This process is only available to commercial grade carpet tiles and requires the property floor to be without carpet for a period of time. This carpet is never reprocessed or re-manufactured; it's simply a super cleaning in an attempt to make the old carpet look new. Results are good in some cases but are marginally acceptable in most. This method never resolves the discoloration,  fading problems, stubborn stains or "matching" the color of one tile to another when reinstalled.

One company has made an effort to add re-dyeing to the process at the plant and sometimes even adding a surface pattern to hide the non-removable flaws. Almost exclusively marketed to large upscale commercial property owners, most of us will never be potential customers of this carpet product. Again pattern and color matching are often disappointing and choices of color and pattern are limiting factors for most jobs. Finally, the real problem in our opinion is that the seller of the carpet happens to be the same company that sells this reclamation method to the carpet owner. True it does increase the life cycle span of the original carpet but the original warranty is usually for 20 years of "wear". The seller safely denies all claims and liability of "wear" because this carpet by its very nature (nylon) won't wear out. Of course, their warranty protects them, not the buyer. The seller holds no responsibility for anything other than fiber loss (true carpet wear). And, the carpet truly isn't "worn out".

However, in the 3rd to 7th year depending on the property traffic, this type of carpet exhibits an unsightly appearance from discoloration caused by the traditional carpet culprits - everyday use. The seller often places the blame on the carpet's improper cleaning care. So the seller offers to recycle the carpet with this method at about half the cost of new carpet.  Instead of losing a customer they convince the customer that this is the only option to untimely and unexpected carpet replacement costs. In the end the customer accepts all fault for the ugly carpet and the shortened life cycle span. The poor appearance is disconnected from the performance functionality of the carpet in the customer's eye. The seller is then perceived as saving them from full replacement cost. In the end the customer is actually "buying" his own carpet back and creating a profit for the seller for their "recycling" service in the process.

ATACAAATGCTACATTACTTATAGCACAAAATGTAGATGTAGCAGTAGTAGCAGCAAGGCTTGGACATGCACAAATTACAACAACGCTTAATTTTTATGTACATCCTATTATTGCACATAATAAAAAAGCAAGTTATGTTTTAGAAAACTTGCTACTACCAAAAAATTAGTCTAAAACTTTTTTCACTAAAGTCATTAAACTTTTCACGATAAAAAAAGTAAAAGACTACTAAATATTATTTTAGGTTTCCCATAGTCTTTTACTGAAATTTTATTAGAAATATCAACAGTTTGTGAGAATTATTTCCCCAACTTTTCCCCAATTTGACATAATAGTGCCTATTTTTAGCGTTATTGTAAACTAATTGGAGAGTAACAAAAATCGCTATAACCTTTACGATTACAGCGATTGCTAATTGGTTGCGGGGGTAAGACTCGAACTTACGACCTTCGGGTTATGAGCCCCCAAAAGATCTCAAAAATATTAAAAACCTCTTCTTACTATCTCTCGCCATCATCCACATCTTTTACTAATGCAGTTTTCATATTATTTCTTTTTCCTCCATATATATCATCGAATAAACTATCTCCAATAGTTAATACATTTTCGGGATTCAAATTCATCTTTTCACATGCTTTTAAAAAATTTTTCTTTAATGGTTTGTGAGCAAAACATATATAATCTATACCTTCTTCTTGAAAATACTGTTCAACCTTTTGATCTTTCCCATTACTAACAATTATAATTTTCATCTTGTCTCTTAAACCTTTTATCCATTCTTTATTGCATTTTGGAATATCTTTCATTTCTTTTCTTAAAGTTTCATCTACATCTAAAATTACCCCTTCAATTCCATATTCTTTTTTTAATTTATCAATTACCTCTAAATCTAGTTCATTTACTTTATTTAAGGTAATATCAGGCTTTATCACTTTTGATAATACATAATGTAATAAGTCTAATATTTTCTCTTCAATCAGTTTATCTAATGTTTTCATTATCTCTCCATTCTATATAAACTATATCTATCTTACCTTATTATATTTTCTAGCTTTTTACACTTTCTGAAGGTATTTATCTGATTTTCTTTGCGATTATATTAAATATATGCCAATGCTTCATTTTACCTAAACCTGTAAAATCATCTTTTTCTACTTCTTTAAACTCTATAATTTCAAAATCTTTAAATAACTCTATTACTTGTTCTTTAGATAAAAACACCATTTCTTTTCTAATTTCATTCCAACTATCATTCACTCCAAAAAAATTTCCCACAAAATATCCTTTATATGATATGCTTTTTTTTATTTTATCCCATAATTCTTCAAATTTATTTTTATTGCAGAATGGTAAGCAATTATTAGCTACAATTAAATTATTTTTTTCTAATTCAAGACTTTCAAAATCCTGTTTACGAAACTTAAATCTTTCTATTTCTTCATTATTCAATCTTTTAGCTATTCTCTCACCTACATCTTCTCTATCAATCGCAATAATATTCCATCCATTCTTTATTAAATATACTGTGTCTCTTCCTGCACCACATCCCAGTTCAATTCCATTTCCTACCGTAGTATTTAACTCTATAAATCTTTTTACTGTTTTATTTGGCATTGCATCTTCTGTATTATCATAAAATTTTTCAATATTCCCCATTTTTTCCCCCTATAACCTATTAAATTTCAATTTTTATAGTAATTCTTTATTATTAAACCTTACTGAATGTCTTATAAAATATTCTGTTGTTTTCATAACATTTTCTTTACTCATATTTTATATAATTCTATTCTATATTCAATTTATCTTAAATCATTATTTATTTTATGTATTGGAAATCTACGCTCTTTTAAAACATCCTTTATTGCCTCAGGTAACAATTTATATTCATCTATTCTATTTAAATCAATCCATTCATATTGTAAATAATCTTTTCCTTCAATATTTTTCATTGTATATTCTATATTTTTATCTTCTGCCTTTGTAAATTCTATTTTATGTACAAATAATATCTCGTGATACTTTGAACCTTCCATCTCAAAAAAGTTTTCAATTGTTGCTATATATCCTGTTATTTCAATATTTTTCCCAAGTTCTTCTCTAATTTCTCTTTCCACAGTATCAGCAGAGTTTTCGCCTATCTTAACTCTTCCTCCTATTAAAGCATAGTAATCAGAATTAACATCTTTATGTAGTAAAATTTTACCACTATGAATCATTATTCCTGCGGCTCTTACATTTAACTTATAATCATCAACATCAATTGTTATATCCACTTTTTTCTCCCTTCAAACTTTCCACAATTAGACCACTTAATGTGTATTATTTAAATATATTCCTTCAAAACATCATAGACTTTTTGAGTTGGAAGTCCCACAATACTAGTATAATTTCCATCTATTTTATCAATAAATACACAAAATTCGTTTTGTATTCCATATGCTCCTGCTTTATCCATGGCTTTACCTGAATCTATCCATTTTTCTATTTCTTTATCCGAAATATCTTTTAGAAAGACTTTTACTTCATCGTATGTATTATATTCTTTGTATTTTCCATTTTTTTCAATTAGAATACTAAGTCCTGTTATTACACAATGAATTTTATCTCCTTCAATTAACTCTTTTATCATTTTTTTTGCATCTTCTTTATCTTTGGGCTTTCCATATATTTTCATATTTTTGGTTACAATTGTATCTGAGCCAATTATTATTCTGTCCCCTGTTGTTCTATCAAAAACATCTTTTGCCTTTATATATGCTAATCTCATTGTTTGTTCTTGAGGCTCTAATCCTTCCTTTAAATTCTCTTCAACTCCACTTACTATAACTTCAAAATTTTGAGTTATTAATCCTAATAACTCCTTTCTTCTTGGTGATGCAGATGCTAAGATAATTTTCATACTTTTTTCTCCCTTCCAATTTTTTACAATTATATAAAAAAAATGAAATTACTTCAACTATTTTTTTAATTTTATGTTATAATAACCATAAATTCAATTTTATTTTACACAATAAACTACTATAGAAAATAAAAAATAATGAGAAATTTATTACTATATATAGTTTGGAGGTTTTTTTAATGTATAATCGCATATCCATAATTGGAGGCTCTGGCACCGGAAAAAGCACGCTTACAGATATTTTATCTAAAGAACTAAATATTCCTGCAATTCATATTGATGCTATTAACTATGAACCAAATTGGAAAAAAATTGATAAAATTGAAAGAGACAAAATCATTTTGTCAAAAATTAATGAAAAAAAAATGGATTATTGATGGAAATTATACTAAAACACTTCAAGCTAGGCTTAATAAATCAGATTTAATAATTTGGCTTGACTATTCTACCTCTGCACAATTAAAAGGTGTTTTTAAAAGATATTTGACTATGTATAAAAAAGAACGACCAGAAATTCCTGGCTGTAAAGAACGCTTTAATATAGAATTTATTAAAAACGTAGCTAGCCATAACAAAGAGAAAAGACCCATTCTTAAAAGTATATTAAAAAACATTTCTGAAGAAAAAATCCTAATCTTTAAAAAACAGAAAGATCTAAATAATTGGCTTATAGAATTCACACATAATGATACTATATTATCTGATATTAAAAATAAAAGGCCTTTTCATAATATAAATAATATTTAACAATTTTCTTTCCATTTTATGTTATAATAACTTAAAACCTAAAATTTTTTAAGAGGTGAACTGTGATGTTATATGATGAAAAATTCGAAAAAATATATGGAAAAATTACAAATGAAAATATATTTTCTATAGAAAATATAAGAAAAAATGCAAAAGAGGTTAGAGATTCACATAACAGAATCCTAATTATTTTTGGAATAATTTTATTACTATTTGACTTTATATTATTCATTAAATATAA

Learn as many carpet terms and definitions as possible before shopping for new carpet. Always examine the carpet fiber content label well before you buy carpet. Make sure the carpet is not from recycled non-nylon or "unknown" fibers in any percentage. If a blend, be sure the exact percentage of each fiber used is disclosed before you decide. Insist that the fiber content, the manufacture's name, the carpet model and color identity number be clearly written on your invoice before you pay for it. Always get and read thoroughly a complete warranty before you buy any carpet. Get in writing the exact path of whom to contact and who is responsible if a problem occurs. Don't fall for "mill direct" selling tactics. The only way to get mill direct pricing is to drive to Georgia and go into the mills to buy the carpet.

Most "carpet recycling efforts have resulted in a significant loss of nylon fiber quality and small environmental gains".

We have developed two programs as part of our effort to contribute to the global environmental protection. The first one is our EcoCycle program and the second is our ProCycle plan.